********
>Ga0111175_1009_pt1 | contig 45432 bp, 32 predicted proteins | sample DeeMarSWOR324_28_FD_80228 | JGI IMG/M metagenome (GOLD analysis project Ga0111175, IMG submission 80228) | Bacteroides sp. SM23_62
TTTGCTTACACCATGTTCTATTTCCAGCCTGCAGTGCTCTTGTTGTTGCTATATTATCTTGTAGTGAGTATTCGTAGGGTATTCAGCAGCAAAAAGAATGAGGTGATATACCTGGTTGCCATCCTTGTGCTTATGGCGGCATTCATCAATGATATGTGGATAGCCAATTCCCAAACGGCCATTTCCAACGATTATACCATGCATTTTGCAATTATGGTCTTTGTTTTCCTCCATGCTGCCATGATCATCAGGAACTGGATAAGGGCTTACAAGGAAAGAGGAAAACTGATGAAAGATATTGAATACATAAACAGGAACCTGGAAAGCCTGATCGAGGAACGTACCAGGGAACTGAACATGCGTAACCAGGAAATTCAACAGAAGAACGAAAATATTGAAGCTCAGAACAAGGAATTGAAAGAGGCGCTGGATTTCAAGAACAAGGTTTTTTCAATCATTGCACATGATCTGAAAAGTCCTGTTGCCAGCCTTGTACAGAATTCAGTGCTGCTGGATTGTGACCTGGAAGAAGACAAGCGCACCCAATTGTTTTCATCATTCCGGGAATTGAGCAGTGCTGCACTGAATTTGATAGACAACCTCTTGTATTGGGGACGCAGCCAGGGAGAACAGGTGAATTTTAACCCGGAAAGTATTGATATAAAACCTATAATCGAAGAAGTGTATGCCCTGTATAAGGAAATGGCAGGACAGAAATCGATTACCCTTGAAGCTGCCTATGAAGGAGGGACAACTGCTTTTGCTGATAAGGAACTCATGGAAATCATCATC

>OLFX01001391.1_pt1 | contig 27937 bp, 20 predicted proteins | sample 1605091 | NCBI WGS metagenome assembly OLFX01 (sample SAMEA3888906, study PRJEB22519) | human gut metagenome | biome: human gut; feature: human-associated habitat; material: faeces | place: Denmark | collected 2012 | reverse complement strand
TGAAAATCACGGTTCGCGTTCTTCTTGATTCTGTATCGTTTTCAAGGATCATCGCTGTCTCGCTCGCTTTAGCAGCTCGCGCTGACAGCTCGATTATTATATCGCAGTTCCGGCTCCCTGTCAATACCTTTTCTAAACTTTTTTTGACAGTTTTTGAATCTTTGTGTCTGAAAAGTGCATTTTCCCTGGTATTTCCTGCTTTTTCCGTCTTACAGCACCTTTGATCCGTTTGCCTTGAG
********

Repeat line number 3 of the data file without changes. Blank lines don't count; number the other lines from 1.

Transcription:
>OLFX01001391.1_pt1 | contig 27937 bp, 20 predicted proteins | sample 1605091 | NCBI WGS metagenome assembly OLFX01 (sample SAMEA3888906, study PRJEB22519) | human gut metagenome | biome: human gut; feature: human-associated habitat; material: faeces | place: Denmark | collected 2012 | reverse complement strand